Friday April 26, 2019

Asthma Afflicted Children Are Prescribed Unwanted Antibiotics: Study

The findings showed that asthma symptoms are often mistaken for a respiratory tract infection and are given antibiotics as a preventative measure

1
//
Antibiotics
Neutral background picture with asthma medicine. Wikimedia

London, Sep 11, 2017: Children suffering from asthma are unnecessarily prescribed antibiotics for treatment even though guidelines do not support this, new research shows.

Asthma is a chronic lung disease that inflames and narrows the airways in the lungs. Symptoms include coughing, shortness of breath and chest tightness.

The findings showed that asthma symptoms are often mistaken for a respiratory tract infection and are given antibiotics as a preventative measure.

Also Read: New Technology to Predict Asthma Attacks in Children: Researchers 

Overuse of antibiotics in children can lead to drug-resistant infections, as well as leave kids at high risk of a future infection that is difficult to treat, the researchers warned.

“International and national guidelines clearly state that antibiotics should not be given for a deterioration in asthma symptoms, because this is rarely associated with a bacterial infection,” Esme Baan from the Erasmus University, in the Netherlands.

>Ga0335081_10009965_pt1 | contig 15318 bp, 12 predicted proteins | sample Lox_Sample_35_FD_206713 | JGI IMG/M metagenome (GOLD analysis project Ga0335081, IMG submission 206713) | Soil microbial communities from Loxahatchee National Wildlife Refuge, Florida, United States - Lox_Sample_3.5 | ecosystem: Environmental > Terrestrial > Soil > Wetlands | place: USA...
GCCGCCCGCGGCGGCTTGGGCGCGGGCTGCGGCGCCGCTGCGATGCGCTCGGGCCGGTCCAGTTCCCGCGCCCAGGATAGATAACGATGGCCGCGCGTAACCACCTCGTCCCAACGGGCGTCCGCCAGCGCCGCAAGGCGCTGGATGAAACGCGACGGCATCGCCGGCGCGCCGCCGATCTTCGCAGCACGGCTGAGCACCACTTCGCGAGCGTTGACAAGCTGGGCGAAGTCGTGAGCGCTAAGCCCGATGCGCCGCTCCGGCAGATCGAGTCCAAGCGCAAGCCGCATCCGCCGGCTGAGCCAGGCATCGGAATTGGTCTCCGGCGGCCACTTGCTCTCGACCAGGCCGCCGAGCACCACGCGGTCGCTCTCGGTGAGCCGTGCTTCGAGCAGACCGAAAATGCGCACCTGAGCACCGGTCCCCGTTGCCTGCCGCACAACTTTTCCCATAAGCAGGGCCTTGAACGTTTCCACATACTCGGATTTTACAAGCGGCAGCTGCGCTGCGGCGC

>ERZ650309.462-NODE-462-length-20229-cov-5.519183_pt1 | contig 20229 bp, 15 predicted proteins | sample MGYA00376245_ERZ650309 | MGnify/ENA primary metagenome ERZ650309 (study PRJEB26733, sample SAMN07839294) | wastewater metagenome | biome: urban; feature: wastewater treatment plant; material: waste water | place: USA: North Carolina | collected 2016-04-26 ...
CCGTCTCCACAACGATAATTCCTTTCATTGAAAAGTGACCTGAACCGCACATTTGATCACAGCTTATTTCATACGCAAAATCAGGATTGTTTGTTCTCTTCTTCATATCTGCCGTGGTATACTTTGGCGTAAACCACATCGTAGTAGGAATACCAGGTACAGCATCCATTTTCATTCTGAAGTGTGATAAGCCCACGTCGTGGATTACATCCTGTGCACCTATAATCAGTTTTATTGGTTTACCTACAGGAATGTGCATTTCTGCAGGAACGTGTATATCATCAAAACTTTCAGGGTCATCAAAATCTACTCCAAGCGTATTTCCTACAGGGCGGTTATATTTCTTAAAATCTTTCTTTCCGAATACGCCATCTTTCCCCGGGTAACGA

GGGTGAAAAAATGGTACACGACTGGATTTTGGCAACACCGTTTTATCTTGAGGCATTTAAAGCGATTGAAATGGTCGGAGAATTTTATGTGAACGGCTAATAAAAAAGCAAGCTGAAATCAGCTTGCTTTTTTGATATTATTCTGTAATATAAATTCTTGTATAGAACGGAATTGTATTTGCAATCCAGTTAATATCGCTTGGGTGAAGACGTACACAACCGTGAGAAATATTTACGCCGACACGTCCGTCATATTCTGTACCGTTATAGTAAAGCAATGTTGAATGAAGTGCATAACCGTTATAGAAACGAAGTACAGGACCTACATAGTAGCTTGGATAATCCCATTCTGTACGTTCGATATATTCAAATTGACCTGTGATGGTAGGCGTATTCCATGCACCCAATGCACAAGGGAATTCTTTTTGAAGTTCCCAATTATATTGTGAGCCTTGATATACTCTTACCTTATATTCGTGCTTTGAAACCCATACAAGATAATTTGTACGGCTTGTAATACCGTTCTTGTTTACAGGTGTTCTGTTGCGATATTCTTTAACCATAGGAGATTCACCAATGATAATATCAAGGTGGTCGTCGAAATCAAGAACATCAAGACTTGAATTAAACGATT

“Inappropriate use of antibiotics can be bad for individual patients and the entire population, and makes it harder to control the spread of untreatable infections.”

The researchers found that children with asthma were approximately 1.6 times more likely to be prescribed antibiotics, compared to children who do not have asthma.

“Antibiotics should only be given when there is clear evidence of a bacterial infection such as for pneumonia,” Baan said.

“However, we saw that, in children with asthma, most of the antibiotic prescriptions in children were intended for asthma exacerbations or bronchitis, which are often caused by a virus rather than bacteria.”

For the study, presented at the European Respiratory Society International Congress 2017 in Italy, the team included 1.5 million children from the UK, including around 150,000 with asthma, and a further 375,000 from The Netherlands, including around 30,000 with asthma.

Antibiotic prescription rates were almost two-fold higher in the UK overall. In both countries, amoxicillin was the most commonly used antibiotic. (IANS)

  • TRAVIS BARON

    The herb bishop’s weed has been found valuable in asthma. Half a teaspoon of bishop’s weed must be mixed in a glass of buttermilk and taken twice daily. It is a powerful remedy for relieving difficult expectoration triggered by dried-up phlegm. A hot poultice of this seeds should be used for dry fomentation to the chest twice daily. The. patient can also inhale steam twice a day from boiling water blended with carom seeds. It will dilate the bronchial passages.

    I read this interesting book howtotreatasthma.­life that gave me a lot of of good use tips about my disease and in addition a different perspective on the most useful therapeutical approach. We think you should read it too.

SHARE